Self-Portrait, © Lewis Morley

Lewis Morley describes his experiences meeting Joe on the set of Loot and photographing publicity shots of him for the US run of Entertaining Mr Sloane

See some of the portraits of Joe here

Photographer Lewis Morley wrote of Joe in his memoirs 'Black and White Lies'
(ETT Imprint, Sydney 1992)
'Black and White Lies' has the insider view of the swinging sixties, including key figures from London's theatre, film, fashion and music such as Christine Keeler, Joe Orton, Twiggy,
Jean Shrimpton, Michael Caine, Peter O'Toole,
Clint Eastwood, Truffaut and Dali!
For more information on this book visit



On one of these regular excursions I waited behind a couple of young waiters, one of whom worked in The Establishment, unavoidably eavesdropping on their conversation.

‘They say his mate bashed his head in with a hammer, and the only way they could identify him was by the tattoo of a bird on his belly.’
‘Didn’t think he liked birds?’
‘No, you prick….was one of them with wings.’
‘You mean an angel?’
‘Naw….a bloody swallow….you know what I mean.’
‘Yeah! What’s that they say? One swallow don’t make a summer.’
‘You can say that again.’
‘Bet he had more than one swallow. Know what I mean?’
‘Come off it! Show a bit of respect!’

They made their purchases and shuffled out. I think in a funny sort of way they had shown their respect, by knowing about him. Joe would probably have liked that. I returned to my studio, smoked a few cigarettes and wrote a poem about him. Joe Orton would have hated that.

Portait of the Artist as a Young Man........
He was sprawled out on the front seat of the stall, an odalisque, more mannered than a Matisse. His playing was just a little too method, a little too relaxed, hinting at a tension not quite overcome. His arms, which rested on the backs of the red velveteen seats, were encased in black leather, studded with chromium–plated, round headed rivets, like those on an overstuffed Victorian settee. A matching black leather cap rounded off the outfit.

Who was this sheep in wolf’s clothing? I mused. The aggressive attire seemed out of place. Here was a very young head on very young, one could almost say, delicate, shoulders.

His head was tilted back to take in the surroundings from the low vantage point he had assumed. He regarded me with a challenging stare from beneath the peak of the leather cap that sat forward on his brow, covering his forehead. The eyes were dark and shiny, beady…like an inquisitive fieldmouse. Still reclining, he held out his hand and we were introduced by Peter Wood, who was to direct the play Orton had written.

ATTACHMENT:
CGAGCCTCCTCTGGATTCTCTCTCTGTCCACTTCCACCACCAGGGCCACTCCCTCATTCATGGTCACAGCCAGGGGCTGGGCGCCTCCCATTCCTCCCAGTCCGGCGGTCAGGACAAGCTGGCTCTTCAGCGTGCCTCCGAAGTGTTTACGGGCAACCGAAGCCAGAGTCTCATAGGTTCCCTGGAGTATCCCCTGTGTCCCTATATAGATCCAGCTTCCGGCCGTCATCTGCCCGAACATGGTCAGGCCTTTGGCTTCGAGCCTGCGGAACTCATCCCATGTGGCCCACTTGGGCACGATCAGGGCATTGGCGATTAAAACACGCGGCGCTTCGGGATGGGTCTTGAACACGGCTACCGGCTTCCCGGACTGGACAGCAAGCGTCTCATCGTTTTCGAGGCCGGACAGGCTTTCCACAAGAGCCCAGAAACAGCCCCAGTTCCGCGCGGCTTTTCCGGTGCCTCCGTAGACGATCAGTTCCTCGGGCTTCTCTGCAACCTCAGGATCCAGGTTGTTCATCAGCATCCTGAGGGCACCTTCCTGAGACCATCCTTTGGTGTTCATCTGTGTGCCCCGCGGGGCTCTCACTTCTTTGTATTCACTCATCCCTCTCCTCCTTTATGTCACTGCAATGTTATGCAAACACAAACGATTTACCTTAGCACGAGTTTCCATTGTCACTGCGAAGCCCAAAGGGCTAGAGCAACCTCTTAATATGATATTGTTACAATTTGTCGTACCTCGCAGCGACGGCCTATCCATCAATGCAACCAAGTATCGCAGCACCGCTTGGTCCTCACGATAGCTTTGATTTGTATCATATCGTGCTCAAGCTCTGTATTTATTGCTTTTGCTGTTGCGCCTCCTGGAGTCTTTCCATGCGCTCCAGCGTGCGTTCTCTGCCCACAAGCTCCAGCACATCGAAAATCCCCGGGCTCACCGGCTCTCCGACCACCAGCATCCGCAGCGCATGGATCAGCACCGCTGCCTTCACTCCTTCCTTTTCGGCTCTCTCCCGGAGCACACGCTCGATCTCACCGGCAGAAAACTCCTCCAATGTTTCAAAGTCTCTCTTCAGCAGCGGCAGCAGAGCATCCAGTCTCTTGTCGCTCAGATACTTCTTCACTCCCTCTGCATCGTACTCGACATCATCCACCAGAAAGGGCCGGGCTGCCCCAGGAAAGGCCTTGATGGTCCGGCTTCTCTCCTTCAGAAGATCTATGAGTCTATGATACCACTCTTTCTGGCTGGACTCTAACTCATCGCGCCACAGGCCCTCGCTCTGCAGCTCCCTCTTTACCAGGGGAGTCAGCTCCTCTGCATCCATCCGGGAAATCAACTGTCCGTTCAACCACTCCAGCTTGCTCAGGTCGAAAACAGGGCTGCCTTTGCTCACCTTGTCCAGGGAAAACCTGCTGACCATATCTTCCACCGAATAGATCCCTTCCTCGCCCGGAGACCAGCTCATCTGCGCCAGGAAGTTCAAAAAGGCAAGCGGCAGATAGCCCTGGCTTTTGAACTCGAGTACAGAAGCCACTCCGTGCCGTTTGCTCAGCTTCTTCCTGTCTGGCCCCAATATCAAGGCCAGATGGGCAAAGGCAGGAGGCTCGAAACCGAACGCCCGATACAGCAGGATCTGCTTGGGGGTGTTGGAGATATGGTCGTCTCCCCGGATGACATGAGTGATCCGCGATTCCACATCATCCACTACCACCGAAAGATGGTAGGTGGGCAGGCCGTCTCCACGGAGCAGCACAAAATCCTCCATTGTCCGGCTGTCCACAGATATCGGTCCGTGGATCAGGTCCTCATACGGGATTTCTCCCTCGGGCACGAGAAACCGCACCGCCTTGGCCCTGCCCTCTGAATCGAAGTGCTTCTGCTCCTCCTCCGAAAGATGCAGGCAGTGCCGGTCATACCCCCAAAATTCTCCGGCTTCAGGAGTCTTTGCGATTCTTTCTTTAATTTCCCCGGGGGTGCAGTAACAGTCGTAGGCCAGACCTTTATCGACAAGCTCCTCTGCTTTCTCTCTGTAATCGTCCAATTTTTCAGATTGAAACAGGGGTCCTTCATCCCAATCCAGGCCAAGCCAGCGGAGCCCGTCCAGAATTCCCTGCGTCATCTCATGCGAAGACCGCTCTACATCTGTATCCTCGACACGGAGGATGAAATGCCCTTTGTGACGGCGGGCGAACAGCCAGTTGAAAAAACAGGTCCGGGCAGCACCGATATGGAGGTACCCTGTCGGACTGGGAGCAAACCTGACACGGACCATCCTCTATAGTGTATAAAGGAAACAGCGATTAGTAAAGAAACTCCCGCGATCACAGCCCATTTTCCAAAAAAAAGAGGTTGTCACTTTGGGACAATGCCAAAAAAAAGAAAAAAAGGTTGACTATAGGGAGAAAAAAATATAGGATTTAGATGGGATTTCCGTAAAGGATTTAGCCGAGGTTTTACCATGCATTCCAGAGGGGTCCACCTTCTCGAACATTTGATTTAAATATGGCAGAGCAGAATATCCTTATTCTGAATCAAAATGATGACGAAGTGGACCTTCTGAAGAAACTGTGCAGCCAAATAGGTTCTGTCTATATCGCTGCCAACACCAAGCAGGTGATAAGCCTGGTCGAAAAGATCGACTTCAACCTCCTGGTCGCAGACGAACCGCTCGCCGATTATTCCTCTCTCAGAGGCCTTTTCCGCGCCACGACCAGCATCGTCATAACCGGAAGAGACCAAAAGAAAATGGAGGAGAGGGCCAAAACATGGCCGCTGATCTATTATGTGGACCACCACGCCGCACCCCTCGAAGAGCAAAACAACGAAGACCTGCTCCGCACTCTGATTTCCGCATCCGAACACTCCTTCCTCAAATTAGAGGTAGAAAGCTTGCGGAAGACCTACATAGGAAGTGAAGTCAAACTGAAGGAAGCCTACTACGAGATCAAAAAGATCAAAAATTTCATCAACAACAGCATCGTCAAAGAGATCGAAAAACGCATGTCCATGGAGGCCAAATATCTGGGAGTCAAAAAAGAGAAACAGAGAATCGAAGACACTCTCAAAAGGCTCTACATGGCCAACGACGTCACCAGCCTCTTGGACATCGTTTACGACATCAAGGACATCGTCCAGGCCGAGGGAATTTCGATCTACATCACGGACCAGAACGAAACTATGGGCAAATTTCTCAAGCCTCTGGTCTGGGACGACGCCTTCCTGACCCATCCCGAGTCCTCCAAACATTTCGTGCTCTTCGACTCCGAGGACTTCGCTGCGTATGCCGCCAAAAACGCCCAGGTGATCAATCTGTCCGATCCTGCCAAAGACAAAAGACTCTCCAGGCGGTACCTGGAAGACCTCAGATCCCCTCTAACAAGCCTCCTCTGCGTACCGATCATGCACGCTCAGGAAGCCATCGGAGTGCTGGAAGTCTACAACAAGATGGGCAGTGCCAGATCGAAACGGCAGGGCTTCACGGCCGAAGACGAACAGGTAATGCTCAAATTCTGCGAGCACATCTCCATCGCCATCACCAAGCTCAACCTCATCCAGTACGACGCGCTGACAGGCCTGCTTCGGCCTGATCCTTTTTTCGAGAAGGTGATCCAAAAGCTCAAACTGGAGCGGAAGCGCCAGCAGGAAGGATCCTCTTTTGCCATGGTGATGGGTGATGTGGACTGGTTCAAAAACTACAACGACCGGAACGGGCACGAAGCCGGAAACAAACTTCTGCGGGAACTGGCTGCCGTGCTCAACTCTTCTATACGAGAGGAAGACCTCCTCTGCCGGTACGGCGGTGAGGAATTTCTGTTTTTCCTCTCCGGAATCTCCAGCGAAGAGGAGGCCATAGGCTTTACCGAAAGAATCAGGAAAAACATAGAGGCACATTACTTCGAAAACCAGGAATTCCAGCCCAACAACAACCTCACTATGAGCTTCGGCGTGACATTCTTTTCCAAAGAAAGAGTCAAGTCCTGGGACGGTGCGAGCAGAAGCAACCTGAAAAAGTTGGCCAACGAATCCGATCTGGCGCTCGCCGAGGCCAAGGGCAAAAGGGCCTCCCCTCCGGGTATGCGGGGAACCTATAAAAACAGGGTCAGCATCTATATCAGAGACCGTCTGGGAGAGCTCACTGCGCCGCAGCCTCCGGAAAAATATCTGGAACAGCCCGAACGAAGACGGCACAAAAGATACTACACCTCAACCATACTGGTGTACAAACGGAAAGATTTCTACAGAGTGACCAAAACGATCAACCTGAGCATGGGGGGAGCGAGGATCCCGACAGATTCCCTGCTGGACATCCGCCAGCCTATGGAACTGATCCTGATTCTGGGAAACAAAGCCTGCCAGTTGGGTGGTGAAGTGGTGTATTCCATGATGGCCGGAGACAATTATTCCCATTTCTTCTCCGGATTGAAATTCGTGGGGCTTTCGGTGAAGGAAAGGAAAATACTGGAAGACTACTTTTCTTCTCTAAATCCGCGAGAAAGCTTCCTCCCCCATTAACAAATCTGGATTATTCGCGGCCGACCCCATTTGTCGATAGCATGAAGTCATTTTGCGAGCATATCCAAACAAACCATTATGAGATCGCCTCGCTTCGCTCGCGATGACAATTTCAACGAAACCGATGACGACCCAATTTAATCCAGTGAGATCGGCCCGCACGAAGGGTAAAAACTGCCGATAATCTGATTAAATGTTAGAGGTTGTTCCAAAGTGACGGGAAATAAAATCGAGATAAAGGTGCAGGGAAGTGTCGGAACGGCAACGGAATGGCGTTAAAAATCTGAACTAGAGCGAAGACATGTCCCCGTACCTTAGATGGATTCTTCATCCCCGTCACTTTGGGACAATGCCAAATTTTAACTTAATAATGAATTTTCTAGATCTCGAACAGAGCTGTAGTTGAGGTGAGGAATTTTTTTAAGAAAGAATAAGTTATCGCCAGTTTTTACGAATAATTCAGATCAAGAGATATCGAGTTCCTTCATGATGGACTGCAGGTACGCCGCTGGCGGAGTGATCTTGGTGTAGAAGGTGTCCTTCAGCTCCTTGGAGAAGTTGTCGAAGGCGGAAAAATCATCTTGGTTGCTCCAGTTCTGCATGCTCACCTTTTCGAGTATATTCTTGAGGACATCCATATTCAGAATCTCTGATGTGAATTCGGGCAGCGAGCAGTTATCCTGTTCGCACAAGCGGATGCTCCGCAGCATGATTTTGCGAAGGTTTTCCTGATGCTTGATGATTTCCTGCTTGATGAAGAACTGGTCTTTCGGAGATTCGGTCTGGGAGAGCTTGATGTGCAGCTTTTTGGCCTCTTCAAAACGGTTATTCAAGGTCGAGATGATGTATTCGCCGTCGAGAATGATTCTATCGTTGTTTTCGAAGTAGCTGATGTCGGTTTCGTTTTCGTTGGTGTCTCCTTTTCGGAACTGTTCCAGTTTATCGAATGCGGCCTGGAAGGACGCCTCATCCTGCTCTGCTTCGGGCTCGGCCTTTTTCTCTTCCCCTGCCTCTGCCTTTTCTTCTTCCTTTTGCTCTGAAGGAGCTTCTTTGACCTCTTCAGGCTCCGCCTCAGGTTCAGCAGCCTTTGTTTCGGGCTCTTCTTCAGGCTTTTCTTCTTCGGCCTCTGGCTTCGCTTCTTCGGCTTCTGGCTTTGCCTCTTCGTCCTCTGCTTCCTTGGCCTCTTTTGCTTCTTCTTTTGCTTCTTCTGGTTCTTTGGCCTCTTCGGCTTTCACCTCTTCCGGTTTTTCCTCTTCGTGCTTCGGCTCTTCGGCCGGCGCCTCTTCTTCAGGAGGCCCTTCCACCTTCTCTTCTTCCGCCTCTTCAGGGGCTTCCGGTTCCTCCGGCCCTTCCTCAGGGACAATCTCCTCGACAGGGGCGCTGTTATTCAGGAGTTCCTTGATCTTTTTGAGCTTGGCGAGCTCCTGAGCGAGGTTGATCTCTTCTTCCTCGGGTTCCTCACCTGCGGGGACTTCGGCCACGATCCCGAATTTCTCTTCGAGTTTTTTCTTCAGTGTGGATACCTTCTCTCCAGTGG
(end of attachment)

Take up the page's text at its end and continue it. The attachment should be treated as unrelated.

After a couple of muttered acknowledgements, he resumed his original position and I continued my discussion with the director concerning the front-of-house and publicity photographs for this, the first production of Loot. If the names of the cast who were appearing in the production had been invented by Orton, I wouldn’t have been surprised, excepting that they were established actors, Ian McShane, Geraldine McEwen, Duncan McCrae, John Barry, and finally, the most bizarre member of the cast with the most ordinary name, Kenneth Williams. I was surprised the production hadn’t been dubbed McLoot!

In later years, after the death of Orton, Kenneth Williams directed a more successful production of Loot, but this first production, like one of the characters in the play, died a death and was shuffled around, willy-nilly, for quite a while.

I had also photographed the first production of Entertaining Mr Sloane, at the Arts Theatre the previous year, without having met the author. Its favourable reception by both critic and public had ensured its transfer to a larger West End theatre, followed by a long run.

Prior to its proposed transfer and opening in the United States, I was asked to take some special publicity photographs of Joe. They were to be body-building type shots, as he wanted it to be known that he was the fittest, best built playwright in the western hemisphere. In the interim I had met Orton at the Loot photo call.,,,.contd

Image © Lewis Morley   Text © Lewis Morley with kind permission  

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